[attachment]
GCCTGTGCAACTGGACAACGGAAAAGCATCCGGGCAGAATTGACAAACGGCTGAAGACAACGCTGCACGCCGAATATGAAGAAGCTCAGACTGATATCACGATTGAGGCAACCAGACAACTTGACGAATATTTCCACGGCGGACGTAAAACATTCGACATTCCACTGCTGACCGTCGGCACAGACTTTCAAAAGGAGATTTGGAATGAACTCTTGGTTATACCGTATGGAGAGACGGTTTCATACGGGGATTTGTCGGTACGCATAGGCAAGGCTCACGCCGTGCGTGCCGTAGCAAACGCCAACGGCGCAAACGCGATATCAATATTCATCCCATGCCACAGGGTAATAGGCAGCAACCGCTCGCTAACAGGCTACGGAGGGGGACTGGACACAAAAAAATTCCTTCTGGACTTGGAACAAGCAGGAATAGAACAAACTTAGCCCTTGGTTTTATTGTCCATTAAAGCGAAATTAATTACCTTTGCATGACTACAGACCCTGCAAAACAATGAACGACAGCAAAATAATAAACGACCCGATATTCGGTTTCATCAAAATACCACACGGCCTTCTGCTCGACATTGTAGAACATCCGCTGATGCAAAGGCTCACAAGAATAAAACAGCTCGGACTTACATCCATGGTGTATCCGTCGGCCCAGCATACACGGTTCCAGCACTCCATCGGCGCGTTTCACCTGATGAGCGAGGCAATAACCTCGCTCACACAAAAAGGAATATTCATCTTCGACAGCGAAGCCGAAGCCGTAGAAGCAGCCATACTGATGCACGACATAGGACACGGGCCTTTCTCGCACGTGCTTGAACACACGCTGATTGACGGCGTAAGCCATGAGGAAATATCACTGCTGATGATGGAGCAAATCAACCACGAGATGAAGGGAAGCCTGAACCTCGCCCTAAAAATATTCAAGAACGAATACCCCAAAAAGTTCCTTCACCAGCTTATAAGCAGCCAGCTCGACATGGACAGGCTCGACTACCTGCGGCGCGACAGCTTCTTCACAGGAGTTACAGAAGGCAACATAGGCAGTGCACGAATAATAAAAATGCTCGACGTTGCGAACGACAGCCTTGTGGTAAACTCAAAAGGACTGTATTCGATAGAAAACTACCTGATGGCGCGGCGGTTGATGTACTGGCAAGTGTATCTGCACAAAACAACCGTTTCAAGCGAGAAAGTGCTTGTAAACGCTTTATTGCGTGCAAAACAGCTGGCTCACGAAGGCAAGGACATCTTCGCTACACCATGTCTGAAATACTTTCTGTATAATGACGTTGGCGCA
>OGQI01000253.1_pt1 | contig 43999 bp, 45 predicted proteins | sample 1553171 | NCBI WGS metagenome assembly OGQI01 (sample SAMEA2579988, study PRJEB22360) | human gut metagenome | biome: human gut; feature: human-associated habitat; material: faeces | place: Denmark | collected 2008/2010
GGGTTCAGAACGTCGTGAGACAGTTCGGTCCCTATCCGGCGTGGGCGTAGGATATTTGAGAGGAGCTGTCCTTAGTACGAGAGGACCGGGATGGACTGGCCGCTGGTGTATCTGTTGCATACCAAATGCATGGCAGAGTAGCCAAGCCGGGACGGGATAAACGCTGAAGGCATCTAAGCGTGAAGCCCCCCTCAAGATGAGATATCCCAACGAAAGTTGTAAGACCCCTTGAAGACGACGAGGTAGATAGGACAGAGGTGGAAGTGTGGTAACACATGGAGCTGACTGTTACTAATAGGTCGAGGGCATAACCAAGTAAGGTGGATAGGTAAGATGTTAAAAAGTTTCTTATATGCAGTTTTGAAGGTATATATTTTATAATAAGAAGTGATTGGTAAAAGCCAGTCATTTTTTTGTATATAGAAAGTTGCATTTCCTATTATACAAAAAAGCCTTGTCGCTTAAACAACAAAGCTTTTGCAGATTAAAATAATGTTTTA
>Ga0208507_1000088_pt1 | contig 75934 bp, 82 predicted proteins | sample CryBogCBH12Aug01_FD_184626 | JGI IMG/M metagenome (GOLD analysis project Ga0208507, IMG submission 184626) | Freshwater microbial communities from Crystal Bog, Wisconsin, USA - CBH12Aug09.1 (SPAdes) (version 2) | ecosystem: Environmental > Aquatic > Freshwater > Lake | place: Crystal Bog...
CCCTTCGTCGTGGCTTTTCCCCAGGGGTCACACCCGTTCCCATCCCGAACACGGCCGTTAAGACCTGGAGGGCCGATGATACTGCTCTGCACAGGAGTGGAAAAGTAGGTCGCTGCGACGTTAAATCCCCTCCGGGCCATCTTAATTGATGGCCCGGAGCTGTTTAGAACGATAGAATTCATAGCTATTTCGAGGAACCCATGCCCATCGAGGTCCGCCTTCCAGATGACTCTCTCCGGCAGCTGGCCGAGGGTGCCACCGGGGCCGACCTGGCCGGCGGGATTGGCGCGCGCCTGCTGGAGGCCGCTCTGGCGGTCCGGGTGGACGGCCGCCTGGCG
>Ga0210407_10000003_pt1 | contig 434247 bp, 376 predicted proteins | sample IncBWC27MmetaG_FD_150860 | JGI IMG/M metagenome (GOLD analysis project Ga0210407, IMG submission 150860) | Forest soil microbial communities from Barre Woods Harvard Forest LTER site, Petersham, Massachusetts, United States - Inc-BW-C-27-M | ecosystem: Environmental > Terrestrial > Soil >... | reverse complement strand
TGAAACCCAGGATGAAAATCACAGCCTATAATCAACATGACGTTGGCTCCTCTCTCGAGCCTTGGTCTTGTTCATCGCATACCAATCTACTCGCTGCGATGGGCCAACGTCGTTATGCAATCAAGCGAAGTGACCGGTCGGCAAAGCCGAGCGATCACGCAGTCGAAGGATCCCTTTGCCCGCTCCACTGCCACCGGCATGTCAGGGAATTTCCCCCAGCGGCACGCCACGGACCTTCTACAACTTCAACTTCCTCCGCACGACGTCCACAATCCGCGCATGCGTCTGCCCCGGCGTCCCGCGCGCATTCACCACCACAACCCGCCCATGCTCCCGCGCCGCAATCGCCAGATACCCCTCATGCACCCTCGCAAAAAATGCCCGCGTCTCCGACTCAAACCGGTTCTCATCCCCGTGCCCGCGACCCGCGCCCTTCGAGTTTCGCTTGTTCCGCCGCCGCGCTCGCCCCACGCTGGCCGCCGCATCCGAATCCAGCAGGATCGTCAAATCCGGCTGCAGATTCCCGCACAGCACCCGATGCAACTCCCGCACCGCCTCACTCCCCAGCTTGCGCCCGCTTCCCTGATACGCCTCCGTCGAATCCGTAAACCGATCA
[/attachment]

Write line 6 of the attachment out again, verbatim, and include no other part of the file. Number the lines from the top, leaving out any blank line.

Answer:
>Ga0210407_10000003_pt1 | contig 434247 bp, 376 predicted proteins | sample IncBWC27MmetaG_FD_150860 | JGI IMG/M metagenome (GOLD analysis project Ga0210407, IMG submission 150860) | Forest soil microbial communities from Barre Woods Harvard Forest LTER site, Petersham, Massachusetts, United States - Inc-BW-C-27-M | ecosystem: Environmental > Terrestrial > Soil >... | reverse complement strand